Dog Allergies to Food & What You Can Do

Dog Allergies to Food

dog allergies to food and what you can do about itWhether you prepare your dog’s food or you serve them processed kibble, dog allergies to food are a real concern and can have serious repercussions for you and your dog. Allergens cause an inflammatory response and chronic inflammation can lead to all sorts of health problems from arthritis to hypertension. How can you help your dog with food allergies? The first step is to identify potential allergens in your dog’s food and then treat them by eliminating the allergen.

Diagnosing dog allergies to food

Dog allergies to food can be challenging to diagnose and treat. Symptoms can resemble that of more external factors like fleas in the case of itchy skin. Or they can resemble internal factors like an ear infection in the case of red spotting around the inside of your dog’s ear. Either of these symptoms may also be a sign of a food allergy. Other signs can include chronic gastrointestinal issues like diarrhea or gas, or discoloration in their nose or nails.  

Discerning whether or not your dog is dealing with an allergy or an external irritant requires recognizing the persistence of the symptom. Fleas are visible and can be treated, thus the symptoms will disappear. An ear infection can be treated and the symptoms will disappear. With a food allergy the symptom(s) will persist until your dog stops eating whatever it is they are allergic to.

Food allergies must also be distinguished from food intolerances. A food intolerance normally is a sign of either poor digestive health or lack of a particular enzyme needed to digest a particular substance, such as lactose. Lactose intolerance, which denotes a lack of ability to digest milk proteins, will result in poor digestion and have symptoms more like fatigue or loose stool rather than itchy skin.

The only accurate way to diagnose dog allergies or intolerances to food is via an elimination diet. The process is simple: identify all the ingredients that are going into your dog’s diet on a regular basis and begin simplifying and observing. The process can take time but your dog’s quality of life can improve dramatically once allergens and intolerances are eliminated.

The Elimination Diet

If you are feeding your dog processed dry and/or wet food, take a look at the ingredients list and see how extensive it is. Oftentimes packaged foods have extensive ingredient lists, vague terms like “chicken flavor” and unpronounceable chemicals. Try switching to a brand whose ingredients list is short and pronounceable.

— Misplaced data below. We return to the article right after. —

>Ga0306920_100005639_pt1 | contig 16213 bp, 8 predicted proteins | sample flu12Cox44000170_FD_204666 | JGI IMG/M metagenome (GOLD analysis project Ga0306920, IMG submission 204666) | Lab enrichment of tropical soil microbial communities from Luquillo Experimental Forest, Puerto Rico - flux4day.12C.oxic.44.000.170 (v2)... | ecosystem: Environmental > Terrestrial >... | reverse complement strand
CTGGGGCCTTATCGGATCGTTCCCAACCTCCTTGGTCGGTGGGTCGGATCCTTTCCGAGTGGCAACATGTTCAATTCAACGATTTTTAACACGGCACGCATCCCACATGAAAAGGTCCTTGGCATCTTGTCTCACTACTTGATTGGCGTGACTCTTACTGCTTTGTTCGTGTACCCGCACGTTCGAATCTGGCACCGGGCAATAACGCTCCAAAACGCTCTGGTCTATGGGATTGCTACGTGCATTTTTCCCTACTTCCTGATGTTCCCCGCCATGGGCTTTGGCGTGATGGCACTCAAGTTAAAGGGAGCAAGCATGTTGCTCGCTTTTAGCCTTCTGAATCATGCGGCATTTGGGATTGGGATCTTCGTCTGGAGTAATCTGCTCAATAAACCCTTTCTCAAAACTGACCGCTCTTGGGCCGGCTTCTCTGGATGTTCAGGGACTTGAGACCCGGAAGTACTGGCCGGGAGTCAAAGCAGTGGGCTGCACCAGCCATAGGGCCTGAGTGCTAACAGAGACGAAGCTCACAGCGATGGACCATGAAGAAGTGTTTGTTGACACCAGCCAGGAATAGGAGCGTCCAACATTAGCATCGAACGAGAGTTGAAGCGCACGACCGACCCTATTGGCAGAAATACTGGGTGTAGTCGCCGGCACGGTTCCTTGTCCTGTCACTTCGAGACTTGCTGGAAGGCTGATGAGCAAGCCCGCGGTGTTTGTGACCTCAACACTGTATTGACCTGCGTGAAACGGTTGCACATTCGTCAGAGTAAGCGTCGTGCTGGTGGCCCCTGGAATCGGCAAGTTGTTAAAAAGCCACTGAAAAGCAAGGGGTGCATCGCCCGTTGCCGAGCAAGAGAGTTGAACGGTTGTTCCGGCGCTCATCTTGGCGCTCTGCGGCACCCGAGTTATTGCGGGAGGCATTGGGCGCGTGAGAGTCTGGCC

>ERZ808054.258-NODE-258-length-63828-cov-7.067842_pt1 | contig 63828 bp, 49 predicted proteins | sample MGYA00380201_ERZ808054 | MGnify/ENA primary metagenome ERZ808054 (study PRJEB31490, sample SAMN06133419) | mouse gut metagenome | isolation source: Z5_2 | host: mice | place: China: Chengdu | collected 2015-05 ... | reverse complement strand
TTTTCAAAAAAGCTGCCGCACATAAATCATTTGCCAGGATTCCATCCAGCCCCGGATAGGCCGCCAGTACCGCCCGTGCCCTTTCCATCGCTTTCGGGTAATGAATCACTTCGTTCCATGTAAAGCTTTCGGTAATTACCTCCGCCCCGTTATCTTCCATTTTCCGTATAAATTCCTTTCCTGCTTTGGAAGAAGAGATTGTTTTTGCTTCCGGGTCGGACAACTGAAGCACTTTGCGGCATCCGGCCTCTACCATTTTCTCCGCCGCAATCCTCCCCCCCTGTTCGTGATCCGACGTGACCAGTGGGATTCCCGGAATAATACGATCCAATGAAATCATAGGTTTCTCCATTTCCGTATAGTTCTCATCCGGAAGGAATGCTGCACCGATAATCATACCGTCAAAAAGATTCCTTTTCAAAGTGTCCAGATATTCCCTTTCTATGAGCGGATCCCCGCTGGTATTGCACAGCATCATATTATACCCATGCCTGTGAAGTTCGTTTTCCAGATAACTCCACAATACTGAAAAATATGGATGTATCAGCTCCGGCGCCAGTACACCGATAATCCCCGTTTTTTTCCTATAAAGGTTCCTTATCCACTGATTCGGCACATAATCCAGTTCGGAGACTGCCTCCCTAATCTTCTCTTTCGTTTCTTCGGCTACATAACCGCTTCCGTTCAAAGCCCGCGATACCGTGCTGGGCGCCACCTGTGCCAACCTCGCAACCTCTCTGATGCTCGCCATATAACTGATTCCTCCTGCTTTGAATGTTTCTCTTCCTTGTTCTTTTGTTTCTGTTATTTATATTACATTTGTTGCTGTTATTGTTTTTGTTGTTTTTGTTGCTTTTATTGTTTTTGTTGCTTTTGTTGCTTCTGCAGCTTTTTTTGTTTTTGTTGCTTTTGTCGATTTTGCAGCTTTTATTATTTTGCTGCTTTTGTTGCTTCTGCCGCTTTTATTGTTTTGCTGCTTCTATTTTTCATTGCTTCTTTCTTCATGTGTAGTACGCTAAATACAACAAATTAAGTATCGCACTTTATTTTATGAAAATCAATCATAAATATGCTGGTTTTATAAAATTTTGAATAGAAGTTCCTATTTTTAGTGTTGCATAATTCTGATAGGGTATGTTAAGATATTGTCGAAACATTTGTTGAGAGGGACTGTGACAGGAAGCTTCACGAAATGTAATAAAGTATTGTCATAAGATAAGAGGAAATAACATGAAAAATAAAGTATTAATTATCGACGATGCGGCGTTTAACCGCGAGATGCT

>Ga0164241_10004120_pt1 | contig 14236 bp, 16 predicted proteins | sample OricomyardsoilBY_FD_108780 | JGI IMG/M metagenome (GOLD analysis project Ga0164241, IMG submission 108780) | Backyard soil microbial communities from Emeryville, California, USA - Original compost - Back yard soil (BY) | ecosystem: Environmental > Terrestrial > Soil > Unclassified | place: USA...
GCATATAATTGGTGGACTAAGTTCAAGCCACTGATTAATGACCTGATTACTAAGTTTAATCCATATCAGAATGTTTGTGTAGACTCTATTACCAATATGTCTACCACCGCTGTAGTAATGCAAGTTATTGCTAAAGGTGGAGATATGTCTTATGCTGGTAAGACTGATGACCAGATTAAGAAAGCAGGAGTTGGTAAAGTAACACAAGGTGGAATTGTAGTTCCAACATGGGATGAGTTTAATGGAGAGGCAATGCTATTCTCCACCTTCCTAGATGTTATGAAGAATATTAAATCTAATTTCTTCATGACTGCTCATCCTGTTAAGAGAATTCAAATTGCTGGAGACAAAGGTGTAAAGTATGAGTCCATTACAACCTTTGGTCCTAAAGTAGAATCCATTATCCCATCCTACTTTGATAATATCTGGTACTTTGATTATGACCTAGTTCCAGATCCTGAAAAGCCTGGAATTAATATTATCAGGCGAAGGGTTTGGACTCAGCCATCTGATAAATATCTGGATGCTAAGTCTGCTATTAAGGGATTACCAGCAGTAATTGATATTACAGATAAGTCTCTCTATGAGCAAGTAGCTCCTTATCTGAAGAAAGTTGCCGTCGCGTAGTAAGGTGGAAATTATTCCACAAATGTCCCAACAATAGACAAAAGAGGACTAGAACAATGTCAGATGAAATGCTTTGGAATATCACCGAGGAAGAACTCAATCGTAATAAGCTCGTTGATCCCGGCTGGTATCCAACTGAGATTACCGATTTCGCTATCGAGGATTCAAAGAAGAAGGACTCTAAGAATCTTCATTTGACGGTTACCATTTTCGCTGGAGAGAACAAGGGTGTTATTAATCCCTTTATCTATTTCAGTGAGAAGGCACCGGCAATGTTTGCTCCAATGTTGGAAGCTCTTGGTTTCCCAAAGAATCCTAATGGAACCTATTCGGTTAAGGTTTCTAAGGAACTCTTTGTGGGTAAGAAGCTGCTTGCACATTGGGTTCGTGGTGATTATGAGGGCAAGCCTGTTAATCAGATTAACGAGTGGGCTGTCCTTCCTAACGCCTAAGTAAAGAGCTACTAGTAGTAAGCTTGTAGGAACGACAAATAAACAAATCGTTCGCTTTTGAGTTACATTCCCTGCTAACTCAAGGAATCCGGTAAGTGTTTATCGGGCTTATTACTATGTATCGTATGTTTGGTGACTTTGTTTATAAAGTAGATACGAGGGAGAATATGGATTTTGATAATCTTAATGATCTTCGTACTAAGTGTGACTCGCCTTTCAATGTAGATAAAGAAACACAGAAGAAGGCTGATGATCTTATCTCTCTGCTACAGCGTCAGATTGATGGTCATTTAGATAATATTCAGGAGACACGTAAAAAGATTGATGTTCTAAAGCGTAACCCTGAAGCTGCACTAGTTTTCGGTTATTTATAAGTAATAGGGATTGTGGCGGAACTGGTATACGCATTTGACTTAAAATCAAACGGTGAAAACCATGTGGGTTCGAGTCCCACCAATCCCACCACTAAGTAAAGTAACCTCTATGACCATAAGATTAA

If after a couple of weeks you notice your dog’s symptoms have subsided, you can bet there was something in the last brand to which they are allergic. If their symptoms persist but lessen, then give the new food a couple more weeks to see if the symptoms disappear completely. If symptoms persist beyond a month on their new food, then first compare the ingredients list from  the old and new food and identify any crossover ingredients. At this point you will have to try switching brands again but this time make certain the new brand does not contain any of the crossover ingredients. The most common food allergies for dogs include wheat, dairy and beef.

If you are making your dog’s food from scratch, this testing process will be easier since you know exactly what is going into your dog’s bowl each day. Begin by simplifying your dog’s diet down to three basic ingredients.

For example, some dog owners who make their own dog food use quinoa as the base because it’s a complete vegetarian protein source. Other owners have a specific recipe they use such as cooked carrots, celery, sweet potatoes, rice and hemp oil. In this case, you would reduce your dog’s diet down to quinoa, carrots and sweet potatoes; following the elimination diet. If your dog’s symptoms persist or worsen after a couple weeks then you know they are allergic to one of those three ingredients and you can eliminate one at a time. If you get down to feeding your dog only cooked quinoa and the symptoms persist then try switching to rice as a base. If symptoms begin to lessen or disappear then you can begin adding new ingredients one at a time and see how your dog responds. Get the idea?

Symptoms related to a food allergy should subside or disappear within a couple weeks depending on the severity of the allergy. 

Other owners may include table scraps in their dog’s diet. While some dogs with extraordinarily healthy digestion may be able to handle such a diet, when it comes to a suspected allergy, including table scraps diet will make it almost impossible to diagnose the culprit.

For your dog, it’s most important that you achieve a balanced diet containing adequate levels of protein, healthy fats and nutrients. Buy from high-quality, reputable producers of processed dog food. Or if you’ve never tried making your dog’s food from scratch, it may be time to try. The process can be rewarding and even fun! Also, supplement your dog's diet with oils and other health-promoting substances. 


There are plenty of homemade dog food recipes online to start, just make sure they use only wholesome, high-quality ingredients. And try spraying hemp oil for dogs on top.



Disclaimer: These statements have not been evaluated by the U.S. Food and Drug Administration. These products are not intended to diagnose, treat, cure, or prevent any disease. Information contained or made available through the ColoradoDog website is not intended to constitute or substitute for legal advice or veterinary advice.

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